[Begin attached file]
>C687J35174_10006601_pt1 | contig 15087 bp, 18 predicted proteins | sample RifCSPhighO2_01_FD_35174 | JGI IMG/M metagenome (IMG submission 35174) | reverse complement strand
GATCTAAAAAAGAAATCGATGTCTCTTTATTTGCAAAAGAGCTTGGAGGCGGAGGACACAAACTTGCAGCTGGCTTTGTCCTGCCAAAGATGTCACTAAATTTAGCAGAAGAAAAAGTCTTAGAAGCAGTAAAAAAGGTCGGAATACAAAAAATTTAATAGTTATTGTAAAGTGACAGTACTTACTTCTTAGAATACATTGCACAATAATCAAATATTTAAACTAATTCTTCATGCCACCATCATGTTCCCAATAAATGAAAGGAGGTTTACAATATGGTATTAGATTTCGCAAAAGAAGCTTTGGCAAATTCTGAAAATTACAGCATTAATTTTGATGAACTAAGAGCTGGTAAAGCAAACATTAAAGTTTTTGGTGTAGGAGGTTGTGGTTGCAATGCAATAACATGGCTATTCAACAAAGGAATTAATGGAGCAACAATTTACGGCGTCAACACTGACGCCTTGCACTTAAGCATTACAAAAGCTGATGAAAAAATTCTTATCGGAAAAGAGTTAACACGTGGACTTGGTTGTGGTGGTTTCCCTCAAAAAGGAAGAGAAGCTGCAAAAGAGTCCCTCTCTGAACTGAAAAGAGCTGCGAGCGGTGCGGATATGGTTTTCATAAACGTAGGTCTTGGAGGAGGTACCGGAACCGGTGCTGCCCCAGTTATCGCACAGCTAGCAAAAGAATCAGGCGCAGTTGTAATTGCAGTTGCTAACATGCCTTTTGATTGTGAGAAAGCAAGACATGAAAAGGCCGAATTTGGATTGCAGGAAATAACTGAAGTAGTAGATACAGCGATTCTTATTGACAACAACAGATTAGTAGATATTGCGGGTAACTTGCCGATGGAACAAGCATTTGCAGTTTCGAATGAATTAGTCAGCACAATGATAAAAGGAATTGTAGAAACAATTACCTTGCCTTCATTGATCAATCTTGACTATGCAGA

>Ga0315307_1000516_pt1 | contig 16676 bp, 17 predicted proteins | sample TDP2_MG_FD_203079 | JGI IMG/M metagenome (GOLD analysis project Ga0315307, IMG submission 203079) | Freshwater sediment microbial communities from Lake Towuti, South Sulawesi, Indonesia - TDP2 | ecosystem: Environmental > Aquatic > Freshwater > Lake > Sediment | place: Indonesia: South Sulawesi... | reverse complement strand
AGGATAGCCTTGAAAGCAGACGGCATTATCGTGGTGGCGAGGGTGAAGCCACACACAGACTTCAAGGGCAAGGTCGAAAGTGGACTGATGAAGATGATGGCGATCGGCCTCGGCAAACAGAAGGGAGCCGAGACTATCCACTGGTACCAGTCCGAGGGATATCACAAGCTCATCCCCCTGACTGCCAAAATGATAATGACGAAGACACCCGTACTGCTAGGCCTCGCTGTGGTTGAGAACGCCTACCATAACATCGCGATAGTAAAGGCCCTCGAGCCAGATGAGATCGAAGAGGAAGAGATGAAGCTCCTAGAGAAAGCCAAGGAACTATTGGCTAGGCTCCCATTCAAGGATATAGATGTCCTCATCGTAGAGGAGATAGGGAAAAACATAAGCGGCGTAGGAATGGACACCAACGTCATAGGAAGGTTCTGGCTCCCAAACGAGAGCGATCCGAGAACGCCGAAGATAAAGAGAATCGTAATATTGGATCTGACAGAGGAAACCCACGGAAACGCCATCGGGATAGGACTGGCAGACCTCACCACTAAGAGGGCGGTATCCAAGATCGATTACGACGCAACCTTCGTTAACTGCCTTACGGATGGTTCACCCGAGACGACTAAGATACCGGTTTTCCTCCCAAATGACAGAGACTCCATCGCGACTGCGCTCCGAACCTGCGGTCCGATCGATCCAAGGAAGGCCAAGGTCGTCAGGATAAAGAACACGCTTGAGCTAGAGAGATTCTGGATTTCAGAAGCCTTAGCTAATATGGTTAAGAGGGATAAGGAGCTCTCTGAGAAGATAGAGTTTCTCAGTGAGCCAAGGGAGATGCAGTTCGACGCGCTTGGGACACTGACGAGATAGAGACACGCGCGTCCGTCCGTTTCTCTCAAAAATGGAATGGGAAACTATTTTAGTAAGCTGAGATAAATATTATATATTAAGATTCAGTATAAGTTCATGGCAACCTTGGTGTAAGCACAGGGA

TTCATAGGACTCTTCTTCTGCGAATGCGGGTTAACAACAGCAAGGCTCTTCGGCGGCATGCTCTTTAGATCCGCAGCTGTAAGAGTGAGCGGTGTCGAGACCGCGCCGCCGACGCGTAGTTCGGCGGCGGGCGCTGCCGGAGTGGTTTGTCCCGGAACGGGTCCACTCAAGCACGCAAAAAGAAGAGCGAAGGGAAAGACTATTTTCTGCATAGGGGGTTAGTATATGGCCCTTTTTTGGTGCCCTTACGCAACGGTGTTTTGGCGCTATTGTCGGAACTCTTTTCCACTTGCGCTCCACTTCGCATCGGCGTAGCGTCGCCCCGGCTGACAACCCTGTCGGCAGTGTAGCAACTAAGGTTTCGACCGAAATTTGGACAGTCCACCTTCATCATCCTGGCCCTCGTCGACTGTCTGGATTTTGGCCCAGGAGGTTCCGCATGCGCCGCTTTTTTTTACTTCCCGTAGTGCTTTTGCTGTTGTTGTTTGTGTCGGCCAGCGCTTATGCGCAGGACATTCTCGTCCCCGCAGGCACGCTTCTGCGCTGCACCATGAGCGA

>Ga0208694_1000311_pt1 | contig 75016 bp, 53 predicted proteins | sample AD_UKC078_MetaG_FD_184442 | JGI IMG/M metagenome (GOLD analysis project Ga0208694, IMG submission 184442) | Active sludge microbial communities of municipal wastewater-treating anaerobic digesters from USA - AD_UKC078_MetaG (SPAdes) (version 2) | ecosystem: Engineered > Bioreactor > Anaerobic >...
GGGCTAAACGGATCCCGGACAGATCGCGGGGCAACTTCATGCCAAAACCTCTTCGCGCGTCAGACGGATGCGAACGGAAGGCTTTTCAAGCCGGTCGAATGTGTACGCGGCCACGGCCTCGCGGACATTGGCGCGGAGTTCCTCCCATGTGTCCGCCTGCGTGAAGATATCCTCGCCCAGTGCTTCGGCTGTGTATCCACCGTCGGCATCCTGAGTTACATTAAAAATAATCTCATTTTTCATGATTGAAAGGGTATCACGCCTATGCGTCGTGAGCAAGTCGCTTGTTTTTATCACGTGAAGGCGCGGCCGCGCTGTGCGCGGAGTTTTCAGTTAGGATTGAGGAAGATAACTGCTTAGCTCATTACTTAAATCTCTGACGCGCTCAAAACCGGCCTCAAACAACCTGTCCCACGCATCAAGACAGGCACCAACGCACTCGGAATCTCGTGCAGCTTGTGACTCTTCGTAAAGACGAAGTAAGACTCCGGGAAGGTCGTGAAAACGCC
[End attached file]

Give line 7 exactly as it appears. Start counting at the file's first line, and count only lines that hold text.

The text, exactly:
GGGCTAAACGGATCCCGGACAGATCGCGGGGCAACTTCATGCCAAAACCTCTTCGCGCGTCAGACGGATGCGAACGGAAGGCTTTTCAAGCCGGTCGAATGTGTACGCGGCCACGGCCTCGCGGACATTGGCGCGGAGTTCCTCCCATGTGTCCGCCTGCGTGAAGATATCCTCGCCCAGTGCTTCGGCTGTGTATCCACCGTCGGCATCCTGAGTTACATTAAAAATAATCTCATTTTTCATGATTGAAAGGGTATCACGCCTATGCGTCGTGAGCAAGTCGCTTGTTTTTATCACGTGAAGGCGCGGCCGCGCTGTGCGCGGAGTTTTCAGTTAGGATTGAGGAAGATAACTGCTTAGCTCATTACTTAAATCTCTGACGCGCTCAAAACCGGCCTCAAACAACCTGTCCCACGCATCAAGACAGGCACCAACGCACTCGGAATCTCGTGCAGCTTGTGACTCTTCGTAAAGACGAAGTAAGACTCCGGGAAGGTCGTGAAAACGCC